London’s old Chinatown an unexpected treat

London’s old Chinatown an unexpected treat

LONDON - The crowds pour out of this city’s legendary West End theatres looking for a place to satisfy their late-night hunger after digesting some of the finest acting in the world.

And while many seek out traditional pubs, most head to a small nearby neighbourhood that looks more like Hong Kong than London.

Giant red lanterns hang across streets and bright neon lights guide people to the entrances of Chinese restaurants, bakeries, souvenir shops and supermarkets on bustling Gerrard Street, the heart of London’s Chinatown.

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Left: London's Chinatown is a hidden gem. Right: After theater shows, people like to eat in London's Chinatown.

While many people don’t even know London has a Chinatown, the English capital has actually been home to a significant Chinese population since the beginning of the 20th century, and today about 100,000 Chinese call London home.

London’s Chinatown, however, has had a checkered past. Set up to cater to Chinese sailors who drifted into the capital on ships carrying cargo from the Far East in the late 1900s, Chinatown became known for its opium dens, slum housing and gang warfare.

That’s all changed and today Chinatown, with its neatly kept shops and brightly-lit walking streets, is a culinary hotspot with some of its restaurants earning rave reviews from London’s harshest food critics.

One of the restaurants most talked about is Gerrard’s Corner, whose dim sum dishes are said to be the best outside Hong Kong. It sits at the corner of Gerrard and Wardour and has become a local landmark.

Dr. Danis Tang, a.k.a. Mr. Chinatown, is a practising physician in the area and one of the restaurant’s biggest boosters.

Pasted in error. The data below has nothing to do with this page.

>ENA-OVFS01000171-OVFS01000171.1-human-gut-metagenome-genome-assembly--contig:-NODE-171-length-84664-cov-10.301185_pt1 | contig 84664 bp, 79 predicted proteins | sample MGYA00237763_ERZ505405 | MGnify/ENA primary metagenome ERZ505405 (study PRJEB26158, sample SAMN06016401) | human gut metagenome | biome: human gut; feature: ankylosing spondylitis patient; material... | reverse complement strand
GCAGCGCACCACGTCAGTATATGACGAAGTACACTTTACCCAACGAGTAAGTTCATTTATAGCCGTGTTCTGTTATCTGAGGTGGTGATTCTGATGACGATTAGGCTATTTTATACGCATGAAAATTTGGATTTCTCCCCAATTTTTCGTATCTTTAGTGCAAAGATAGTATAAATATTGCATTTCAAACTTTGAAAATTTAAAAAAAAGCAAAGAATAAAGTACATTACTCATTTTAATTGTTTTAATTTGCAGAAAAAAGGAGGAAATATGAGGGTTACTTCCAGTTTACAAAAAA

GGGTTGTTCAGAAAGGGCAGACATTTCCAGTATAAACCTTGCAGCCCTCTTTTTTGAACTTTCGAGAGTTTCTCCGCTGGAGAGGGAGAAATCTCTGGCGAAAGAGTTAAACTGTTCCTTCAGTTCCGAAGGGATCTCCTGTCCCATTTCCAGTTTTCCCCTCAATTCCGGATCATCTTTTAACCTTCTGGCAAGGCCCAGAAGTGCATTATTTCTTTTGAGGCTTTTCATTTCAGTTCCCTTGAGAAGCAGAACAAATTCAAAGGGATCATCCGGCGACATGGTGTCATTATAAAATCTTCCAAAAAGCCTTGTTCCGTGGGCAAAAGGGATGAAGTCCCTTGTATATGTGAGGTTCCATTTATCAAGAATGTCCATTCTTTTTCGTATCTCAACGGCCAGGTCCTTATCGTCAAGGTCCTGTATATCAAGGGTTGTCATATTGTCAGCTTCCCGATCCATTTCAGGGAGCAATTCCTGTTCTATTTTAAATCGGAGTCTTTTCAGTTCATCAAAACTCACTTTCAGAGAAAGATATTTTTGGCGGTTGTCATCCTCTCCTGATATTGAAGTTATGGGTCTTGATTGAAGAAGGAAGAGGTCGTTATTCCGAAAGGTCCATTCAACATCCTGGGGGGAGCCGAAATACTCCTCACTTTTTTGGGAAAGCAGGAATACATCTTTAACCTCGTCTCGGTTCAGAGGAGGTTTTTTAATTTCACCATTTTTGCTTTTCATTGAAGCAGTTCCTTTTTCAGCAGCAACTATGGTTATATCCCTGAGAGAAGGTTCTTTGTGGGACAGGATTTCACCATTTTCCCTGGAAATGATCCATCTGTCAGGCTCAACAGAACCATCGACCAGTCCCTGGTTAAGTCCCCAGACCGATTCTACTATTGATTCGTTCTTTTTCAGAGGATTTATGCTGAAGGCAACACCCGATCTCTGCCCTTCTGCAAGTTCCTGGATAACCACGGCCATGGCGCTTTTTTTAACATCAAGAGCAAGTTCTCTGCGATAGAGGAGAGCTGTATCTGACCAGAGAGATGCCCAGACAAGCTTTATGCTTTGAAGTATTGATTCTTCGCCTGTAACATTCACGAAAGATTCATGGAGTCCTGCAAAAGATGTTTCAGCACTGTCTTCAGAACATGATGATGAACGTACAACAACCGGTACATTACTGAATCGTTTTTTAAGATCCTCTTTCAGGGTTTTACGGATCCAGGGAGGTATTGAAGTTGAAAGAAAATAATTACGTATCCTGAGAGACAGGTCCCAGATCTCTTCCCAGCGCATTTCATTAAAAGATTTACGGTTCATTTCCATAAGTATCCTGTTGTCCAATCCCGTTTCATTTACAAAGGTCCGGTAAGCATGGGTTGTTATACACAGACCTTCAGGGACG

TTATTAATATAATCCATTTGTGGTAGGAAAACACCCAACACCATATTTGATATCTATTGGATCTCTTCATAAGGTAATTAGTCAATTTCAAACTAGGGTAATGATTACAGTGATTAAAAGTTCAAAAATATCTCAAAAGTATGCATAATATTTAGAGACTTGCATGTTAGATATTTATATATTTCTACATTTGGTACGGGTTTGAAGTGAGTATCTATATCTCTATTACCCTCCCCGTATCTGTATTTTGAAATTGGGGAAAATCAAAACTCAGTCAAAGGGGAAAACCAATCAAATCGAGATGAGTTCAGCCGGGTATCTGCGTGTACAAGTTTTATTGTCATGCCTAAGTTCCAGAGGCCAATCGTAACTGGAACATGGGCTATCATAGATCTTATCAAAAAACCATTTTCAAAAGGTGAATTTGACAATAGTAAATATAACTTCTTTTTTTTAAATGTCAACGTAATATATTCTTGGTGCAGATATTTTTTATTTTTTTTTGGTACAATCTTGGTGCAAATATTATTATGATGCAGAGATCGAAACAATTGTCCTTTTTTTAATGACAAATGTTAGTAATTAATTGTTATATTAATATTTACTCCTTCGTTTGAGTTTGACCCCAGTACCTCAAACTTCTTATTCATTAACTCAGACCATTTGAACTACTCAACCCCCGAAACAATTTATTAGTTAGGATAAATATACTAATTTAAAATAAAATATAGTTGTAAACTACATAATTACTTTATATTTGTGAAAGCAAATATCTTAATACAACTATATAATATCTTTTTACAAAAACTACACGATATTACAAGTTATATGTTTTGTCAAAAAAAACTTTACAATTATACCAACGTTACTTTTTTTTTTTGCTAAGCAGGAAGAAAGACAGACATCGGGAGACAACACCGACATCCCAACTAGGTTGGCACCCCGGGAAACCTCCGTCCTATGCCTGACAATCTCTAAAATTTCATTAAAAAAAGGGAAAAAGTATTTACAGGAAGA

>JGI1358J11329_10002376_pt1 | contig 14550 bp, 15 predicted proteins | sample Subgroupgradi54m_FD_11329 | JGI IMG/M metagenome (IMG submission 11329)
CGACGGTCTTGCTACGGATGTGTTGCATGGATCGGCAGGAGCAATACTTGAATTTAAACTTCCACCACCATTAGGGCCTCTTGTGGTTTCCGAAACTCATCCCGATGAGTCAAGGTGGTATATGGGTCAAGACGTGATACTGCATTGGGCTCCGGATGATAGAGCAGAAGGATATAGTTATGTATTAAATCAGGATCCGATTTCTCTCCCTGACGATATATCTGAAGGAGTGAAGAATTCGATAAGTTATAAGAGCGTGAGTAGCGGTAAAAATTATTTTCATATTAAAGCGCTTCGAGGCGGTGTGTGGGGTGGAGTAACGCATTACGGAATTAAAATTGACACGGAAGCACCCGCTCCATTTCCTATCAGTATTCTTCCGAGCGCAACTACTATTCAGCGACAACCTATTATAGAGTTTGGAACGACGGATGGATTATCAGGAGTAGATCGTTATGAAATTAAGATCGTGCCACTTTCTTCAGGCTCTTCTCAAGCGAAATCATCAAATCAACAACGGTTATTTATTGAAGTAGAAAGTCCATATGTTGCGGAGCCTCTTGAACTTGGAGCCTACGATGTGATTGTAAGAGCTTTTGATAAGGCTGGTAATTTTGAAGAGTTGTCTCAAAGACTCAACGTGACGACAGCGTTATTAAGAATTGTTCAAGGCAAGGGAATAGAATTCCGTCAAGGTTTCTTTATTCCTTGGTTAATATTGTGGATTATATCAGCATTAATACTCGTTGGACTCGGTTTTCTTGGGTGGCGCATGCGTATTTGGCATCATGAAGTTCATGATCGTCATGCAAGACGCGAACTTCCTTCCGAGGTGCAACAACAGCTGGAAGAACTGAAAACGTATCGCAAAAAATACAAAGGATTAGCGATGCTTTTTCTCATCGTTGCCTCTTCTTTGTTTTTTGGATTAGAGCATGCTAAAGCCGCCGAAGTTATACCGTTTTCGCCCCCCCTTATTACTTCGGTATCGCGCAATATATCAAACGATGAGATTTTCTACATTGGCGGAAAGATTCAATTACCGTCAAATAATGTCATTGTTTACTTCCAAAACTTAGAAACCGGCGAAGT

“The food here is excellent, very good quality and well prepared by very knowledgeable chefs,” says Dr. Tang, who was born in Hong Kong, studied medicine at England’s Sheffield University and decided to make London his home after graduation.

Dr. Tang has seen Chinatown change over the years and remembers when it was one of London’s seediest areas.

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Above: The selection and quality of the dishes in London's Chinatown are on a par with restaurants in Hong Kong.

“The gangs have all gone and as you can see the area is very bright and clean. Tourists now are encouraged to come here.”

On a lunchtime visit to Gerrard’s Corner, I see tourists and local Chinese enjoying dim sum dishes – bite-sized treats usually enjoyed at lunch that were first perfected in southern China and then brought to Hong Kong and the rest of the world.

The hargow (shrimp dumpling), char siu bao (barbecue pork bun) and siu mai (pork dumpling) are prepared to perfection and Dr. Tang tells me that’s because the restaurant employs a long-time chef who is “the best in London.”

“I won’t reveal his name because maybe another restaurant will try and steal him,” says the jovial doctor.

Encouraged by the delectable lunch, I return for dinner and find a long queue outside the restaurant.

“We’re lucky tonight, the wait is usually much longer,” says a Londoner who makes Gerrard’s Corner “my second home at dinner time.”

More than 80 restaurants populate Chinatown, which now has spilled over onto a number of streets that run off Gerrard. All seem to be doing a booming business, thanks to an increase of visitors from mainland China to London in recent years and a demand from locals for top quality Chinese fare. Gerrard’s Corner never disappoints.

The night-time offerings here are equal to the dim-sum treats I enjoyed earlier and while I see Chinese patrons ordering some exotic food, Westerners are content with dishes that come drenched in sweet red sauces.

“The restaurant caters to all tastes,” says my dinner partner Dr. Tang, who insists I try some traditional fish dishes because “the chef really knows his fish.”

Gerrard Street has always been a “good time” place in London and Charles Dickens set the home of Mr. Jaggers, the lawyer in Great Expectations, on this street. It has also been home to many of London’s most famous clubs and in the Roaring ‘20s, the 43 Club attracted the city’s richest and most powerful people; even a few naughty royals were seen leaving No. 43 in the wee hours of the morning. In 1968, Led Zeppelin held their first rehearsal in a basement on Gerrard Street.

Thanks to Chinese restaurants like Gerrard’s Corner, good food and good times have returned to Gerrard Street.

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The address for Gerrards Corner is 30 Wardour St, London, England (Soho) - information: / For more information on London, go to / Air Canada, British Airways and a host of charter airlines offer daily flights to England from Toronto, Ottawa, Montreal, Calgary and Vancouver






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